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Tampa Bay Buccaneers

The Common Denominator?

As I start, dear reader, I freely beg for your indulgence. To get to the point we must first understand the context, and as such we must first talk soccer.

In 2005, Malcolm Glazer finalized his buyout of Manchester United Football Club and placed his son’s Joel and Avram as co-chairmen. Certainly one of the most successful teams and additionally one of the worlds most recognizable brands. The Glazer’s now held ownership of two “football” teams, one playing a sport known worldwide as football, soccer and as the Canadians refer to it “that kick puck game!” As well as the American Football franchise, the Buccaneers. Whilst both games are referred to as football, one prides itself on tough play and hard hits, the other game is littered with players pretending to be shot at the slightest contact.

When the Glazers took control at Manchester United, they were in a perfect position. The club had clear direction and stability. A purpose that had been in place since 1986 with the incumbent manager, Sir Alex Ferguson. Player recruitment, youth development, and everything else that came with running a soccer club was already in place. All the young Glazers had to do was sit back and count the money.

This all changed dramatically in 2013. After 27 years in charge, Sir Alex retired. Stepping down and recommending a successor for the role. This changed the focal point and put Joel and Avram in a position where they were now responsible for pointing the club in a new direction. As executive positions and coaching roles were vacated, the Glazers had to fill these with the right people.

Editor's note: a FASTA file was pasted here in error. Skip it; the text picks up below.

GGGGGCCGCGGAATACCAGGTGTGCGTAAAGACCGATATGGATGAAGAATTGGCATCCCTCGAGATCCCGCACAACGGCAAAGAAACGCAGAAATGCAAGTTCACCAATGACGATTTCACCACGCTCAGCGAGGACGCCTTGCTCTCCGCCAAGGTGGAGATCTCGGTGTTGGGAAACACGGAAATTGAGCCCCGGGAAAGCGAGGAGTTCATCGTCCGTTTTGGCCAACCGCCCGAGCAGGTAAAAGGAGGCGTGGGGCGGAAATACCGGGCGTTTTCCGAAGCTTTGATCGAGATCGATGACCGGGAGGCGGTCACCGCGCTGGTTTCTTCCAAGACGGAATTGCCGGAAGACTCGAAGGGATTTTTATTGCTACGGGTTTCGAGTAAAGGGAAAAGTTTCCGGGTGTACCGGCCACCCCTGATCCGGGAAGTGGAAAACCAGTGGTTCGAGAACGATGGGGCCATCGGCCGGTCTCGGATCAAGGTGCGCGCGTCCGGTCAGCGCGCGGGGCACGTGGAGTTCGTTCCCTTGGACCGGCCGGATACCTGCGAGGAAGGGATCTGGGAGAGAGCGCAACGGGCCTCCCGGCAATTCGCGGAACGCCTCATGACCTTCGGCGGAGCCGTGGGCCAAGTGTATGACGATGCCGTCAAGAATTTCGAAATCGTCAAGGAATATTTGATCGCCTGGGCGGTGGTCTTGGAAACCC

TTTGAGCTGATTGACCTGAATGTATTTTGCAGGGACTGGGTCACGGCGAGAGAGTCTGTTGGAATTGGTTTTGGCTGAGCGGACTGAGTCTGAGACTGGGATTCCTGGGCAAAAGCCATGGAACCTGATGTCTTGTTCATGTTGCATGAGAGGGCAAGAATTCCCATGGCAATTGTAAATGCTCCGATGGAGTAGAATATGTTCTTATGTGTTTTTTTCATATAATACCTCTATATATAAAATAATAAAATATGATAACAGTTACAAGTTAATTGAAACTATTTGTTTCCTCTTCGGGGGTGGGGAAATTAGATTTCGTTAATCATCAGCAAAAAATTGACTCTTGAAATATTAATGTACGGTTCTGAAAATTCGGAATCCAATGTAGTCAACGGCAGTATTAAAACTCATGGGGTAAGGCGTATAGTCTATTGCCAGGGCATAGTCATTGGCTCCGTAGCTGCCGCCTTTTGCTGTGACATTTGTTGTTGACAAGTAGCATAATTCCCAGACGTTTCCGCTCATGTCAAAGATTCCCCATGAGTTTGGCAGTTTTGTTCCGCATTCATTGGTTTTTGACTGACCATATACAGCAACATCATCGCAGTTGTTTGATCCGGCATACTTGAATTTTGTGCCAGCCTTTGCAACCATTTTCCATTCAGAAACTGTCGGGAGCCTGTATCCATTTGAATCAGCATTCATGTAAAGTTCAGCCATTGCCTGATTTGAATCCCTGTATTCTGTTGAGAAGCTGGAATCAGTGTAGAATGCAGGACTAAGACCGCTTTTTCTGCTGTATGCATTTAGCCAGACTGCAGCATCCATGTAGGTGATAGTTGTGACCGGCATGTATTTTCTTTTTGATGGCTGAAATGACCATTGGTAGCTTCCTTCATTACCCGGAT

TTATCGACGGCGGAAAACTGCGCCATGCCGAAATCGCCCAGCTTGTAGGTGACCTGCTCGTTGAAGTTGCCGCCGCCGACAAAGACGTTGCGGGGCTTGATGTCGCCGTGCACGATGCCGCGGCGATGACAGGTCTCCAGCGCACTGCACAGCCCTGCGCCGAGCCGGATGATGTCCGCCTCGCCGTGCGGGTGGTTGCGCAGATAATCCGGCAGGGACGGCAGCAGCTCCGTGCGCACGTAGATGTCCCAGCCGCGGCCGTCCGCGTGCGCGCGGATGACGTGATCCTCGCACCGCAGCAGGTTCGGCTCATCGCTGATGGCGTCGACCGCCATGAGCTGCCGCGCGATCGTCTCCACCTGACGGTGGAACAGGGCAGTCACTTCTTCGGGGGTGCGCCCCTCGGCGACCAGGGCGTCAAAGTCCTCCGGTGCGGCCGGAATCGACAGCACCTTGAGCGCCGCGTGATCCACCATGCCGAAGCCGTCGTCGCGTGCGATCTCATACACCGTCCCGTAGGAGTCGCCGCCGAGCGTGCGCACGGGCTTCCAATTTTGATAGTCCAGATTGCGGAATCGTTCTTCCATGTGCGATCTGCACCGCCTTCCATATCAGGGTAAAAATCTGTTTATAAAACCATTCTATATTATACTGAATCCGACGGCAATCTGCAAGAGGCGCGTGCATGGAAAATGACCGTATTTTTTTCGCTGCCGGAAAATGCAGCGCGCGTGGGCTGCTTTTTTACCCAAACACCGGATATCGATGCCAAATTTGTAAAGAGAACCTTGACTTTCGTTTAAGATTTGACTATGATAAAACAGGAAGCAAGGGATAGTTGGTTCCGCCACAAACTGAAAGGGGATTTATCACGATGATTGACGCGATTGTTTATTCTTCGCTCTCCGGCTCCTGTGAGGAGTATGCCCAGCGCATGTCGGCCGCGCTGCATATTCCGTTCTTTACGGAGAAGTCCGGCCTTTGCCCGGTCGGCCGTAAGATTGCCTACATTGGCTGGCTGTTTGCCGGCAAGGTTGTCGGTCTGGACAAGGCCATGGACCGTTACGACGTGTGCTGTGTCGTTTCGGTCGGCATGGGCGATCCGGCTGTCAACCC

In the years that have followed, the fortunes of Manchester United have declined. Many inside the club have pointed toward a distinct lack of direction, issues with recruiting new players, overpaying some players who are well past their prime, and low balling up and coming talent. The players who are brought in don’t seem to match the system they are being asked to play in. Ultimately this has lead to 5 managers in 6 seasons.

Does any of this sound familiar?

On January 26th, 2003, Malcolm Glazer and the Bucs finally realized a dream. So far that Super Bowl is the sole glory for this Tampa team. In April 2006, Malcolm Glazer suffered a stroke, and this put his sons front and centre as the people responsible for steering the ship.

Is it mere coincidence that both teams have suffered since the younger Glazers have taken the reins?

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